Daviess County and Owensboro prepare for 'worst-case scenario'

Andy Ball, Daviess County Emergency Management Agency Director

Many people don't spend their days thinking about the fateful day when the New Madrid fault unleashes the big one, tornadoes rip through downtown Owensboro or an airline crash yields mass casualties.

There are people, though, like Daviess County Emergency Management Agency Director Andy Ball, whose job it is to prepare for the "worst-case scenario."

And on Thursday at the Owensboro Community & Technical College' downtown Owensboro campus, at 1501 Frederica St., Ball will be leading his third Family Reunification Center Virtual Tabletop Exercise.

The FRC exercise this year will center around a hypothetical earthquake striking the Owensboro-Daviess County region and the coordination of local responders in reunifying unaccompanied minors and separated or missing children with their parents or legal guardians in the aftermath of a disaster, Ball said.

"FRC is what it sounds like," he said. "You have a large event like an earthquake or a tornado that hits a highly populated area, whatever the situation may be, it is important to get family members and kids/relatives back together. Let's say it is a New Madrid event, that would be the worst-case scenario. You have highly congested traffic because kids need to be picked up, especially bad if it happened at a school and they had to evacuate to another location. We need to focus on how to calmly, legally and lawfully be able to get the right kids with the right people."

The importance of this type of training is that it allows a smaller community like Owensboro to work in conjunction with various responders in larger cities and other states to compare notes on a strategic response.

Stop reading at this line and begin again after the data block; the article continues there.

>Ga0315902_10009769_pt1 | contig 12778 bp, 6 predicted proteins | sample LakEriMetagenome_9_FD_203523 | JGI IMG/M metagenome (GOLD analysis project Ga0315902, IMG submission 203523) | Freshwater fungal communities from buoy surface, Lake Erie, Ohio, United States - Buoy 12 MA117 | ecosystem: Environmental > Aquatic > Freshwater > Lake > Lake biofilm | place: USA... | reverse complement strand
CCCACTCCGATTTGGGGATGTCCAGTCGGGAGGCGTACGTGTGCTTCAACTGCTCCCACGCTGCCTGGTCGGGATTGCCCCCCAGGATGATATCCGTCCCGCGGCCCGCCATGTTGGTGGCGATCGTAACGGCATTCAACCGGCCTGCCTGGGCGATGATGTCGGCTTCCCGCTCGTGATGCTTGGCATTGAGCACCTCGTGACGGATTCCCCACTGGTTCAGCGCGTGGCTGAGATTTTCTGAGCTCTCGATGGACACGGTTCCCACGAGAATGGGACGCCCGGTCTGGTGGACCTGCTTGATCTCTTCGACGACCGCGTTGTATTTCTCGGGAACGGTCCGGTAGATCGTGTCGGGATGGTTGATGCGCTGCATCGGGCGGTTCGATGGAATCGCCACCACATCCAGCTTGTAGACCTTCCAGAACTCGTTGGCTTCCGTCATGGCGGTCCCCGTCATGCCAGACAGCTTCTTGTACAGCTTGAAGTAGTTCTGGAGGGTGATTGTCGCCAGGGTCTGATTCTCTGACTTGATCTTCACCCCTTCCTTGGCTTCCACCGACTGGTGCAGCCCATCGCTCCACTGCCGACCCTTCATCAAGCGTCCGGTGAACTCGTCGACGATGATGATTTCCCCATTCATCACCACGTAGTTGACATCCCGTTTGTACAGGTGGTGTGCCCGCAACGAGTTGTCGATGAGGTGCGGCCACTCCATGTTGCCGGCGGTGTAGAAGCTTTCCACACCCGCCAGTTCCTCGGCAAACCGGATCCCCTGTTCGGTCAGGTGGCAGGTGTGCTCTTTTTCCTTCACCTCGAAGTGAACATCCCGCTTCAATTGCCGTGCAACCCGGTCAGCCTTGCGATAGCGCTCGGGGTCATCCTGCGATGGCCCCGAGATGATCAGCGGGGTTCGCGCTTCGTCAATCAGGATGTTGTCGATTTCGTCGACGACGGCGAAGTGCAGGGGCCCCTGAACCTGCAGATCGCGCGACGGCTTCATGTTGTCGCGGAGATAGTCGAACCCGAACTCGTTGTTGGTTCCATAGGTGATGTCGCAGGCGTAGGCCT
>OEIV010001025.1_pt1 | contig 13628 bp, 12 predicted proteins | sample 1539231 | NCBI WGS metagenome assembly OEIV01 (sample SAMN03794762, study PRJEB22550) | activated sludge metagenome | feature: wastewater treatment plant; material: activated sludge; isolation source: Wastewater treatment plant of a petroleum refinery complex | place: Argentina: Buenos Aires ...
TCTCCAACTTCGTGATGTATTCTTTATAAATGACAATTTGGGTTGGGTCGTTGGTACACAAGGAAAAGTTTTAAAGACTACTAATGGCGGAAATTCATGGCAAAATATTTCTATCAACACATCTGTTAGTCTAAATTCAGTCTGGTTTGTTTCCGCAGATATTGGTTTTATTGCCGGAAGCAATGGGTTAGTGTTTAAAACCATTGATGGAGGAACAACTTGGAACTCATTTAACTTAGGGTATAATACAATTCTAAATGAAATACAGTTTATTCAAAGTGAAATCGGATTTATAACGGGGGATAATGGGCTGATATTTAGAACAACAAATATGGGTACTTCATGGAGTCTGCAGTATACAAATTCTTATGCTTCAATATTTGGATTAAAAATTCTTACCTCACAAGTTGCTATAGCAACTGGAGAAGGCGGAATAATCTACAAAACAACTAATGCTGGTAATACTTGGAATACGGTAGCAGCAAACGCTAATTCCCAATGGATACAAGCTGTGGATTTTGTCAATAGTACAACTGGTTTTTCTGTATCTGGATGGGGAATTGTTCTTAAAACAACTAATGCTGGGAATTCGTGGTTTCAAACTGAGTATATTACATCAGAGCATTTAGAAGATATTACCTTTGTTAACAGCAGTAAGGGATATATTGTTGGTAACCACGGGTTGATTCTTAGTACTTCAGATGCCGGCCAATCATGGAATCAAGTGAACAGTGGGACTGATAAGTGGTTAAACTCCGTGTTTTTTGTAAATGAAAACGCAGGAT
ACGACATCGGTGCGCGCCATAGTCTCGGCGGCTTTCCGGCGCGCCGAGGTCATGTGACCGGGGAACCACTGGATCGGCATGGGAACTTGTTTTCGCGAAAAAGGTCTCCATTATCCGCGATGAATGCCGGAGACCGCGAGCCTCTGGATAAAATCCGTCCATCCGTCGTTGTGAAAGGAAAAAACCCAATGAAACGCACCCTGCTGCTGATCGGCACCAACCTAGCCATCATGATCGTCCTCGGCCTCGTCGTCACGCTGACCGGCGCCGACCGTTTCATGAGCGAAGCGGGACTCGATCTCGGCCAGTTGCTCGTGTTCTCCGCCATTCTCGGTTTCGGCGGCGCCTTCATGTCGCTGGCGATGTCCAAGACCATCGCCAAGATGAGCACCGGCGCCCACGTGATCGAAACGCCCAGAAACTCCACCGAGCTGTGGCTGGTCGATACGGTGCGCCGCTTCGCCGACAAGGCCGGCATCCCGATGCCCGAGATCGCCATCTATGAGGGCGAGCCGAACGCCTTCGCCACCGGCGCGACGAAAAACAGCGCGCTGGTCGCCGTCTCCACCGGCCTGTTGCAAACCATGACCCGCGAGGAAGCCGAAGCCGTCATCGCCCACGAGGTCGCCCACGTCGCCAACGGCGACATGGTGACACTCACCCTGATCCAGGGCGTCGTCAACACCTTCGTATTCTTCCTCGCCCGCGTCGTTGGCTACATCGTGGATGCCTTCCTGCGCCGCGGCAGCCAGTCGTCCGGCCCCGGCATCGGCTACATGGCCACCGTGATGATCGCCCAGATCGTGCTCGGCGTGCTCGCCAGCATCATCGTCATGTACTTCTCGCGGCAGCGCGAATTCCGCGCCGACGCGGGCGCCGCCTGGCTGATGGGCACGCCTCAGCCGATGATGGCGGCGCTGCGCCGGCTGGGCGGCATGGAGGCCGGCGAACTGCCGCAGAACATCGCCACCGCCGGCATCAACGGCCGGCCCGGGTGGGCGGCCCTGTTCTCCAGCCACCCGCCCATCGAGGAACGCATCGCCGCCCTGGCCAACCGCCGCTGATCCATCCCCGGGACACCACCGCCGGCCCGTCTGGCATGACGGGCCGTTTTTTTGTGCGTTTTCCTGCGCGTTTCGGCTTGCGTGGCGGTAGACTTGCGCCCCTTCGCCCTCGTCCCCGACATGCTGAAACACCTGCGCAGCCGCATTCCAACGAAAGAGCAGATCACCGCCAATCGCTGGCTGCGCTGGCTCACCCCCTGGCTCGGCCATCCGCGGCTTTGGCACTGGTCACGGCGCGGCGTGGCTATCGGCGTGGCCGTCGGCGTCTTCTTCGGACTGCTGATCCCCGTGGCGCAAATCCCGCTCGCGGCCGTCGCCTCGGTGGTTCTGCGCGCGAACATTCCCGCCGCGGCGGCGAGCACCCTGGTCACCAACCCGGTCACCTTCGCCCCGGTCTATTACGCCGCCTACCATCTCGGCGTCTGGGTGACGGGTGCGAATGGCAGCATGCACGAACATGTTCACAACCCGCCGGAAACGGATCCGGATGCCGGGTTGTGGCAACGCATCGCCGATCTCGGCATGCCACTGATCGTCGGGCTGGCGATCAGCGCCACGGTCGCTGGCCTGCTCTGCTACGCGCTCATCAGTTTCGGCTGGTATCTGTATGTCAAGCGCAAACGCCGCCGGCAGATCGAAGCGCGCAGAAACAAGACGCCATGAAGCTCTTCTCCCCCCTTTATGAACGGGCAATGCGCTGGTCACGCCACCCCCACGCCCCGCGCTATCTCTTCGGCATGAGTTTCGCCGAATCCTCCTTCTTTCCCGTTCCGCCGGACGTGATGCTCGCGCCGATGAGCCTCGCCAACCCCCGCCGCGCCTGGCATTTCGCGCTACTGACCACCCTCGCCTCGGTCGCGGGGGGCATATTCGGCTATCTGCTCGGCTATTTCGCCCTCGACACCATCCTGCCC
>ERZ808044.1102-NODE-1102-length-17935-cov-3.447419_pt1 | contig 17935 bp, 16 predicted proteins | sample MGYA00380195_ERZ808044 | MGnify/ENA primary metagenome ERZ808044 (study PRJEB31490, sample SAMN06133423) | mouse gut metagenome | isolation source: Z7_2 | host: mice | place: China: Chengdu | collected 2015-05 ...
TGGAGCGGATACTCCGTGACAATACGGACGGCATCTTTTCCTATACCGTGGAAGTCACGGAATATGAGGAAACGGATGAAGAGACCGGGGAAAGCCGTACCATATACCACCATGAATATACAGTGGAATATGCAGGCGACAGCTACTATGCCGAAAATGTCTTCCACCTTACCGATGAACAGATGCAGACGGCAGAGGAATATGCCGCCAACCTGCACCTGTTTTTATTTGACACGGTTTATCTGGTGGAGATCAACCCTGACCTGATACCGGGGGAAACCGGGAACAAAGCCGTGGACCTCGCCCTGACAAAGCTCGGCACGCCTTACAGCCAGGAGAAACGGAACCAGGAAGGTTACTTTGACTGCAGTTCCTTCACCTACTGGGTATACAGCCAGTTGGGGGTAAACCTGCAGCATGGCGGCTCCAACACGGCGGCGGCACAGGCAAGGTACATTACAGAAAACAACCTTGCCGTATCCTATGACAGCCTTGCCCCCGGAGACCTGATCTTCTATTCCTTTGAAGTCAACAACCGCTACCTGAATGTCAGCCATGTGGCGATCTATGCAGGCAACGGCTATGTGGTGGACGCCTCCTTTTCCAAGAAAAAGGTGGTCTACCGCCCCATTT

This year, Ball will work with area responders and public entities such as the Daviess County Sheriff's Department, Owensboro Police Department, Owensboro-Daviess County Regional Airport and area schools, along with sister entities in Florida, Los Angeles, Michigan, Minnesota, Wyoming and others, to tackle the training.

"You get tunnel vision if you're continuously doing your own thing," he said. "It is like checking a box. It isn't anyone's fault, it is the nature of the beast. Mostly the resources and people haven't changed. Most of our exercises can feel like deja vu. When you participate in these types of trainings, especially with those outside of your state, you get a lot more perspective. I participated in one where there was a mass casualty incident as well as a chlorine leak. It is cool to hear how these different communities and organizations respond."

While preparing for a major event, no matter how unlikely, is important, Ball wants to put more focus on events that are more possible, such as an isolated school shooting, he said.

"An earthquake would tax our resources and then some," he said. "I want to focus more intently on the likelihood of school shooter or something more realistic. ... One big thing that came out of the active shooter incident at Marshall (County) was the FRC was trying to reunite parents and students. Students had run out of the school to offices and businesses and you have to come up with a plan to reunite them with their families. Statistically, five to seven family members will show up for each student in an event like that. You have a school like Apollo or Owensboro and five to seven family members arrive on scene, you have to have a solid plan. That is why we do these trainings, so we are prepared."

Jacob Mulliken, 270-228-2837, jmulliken@messenger-inquirer.com

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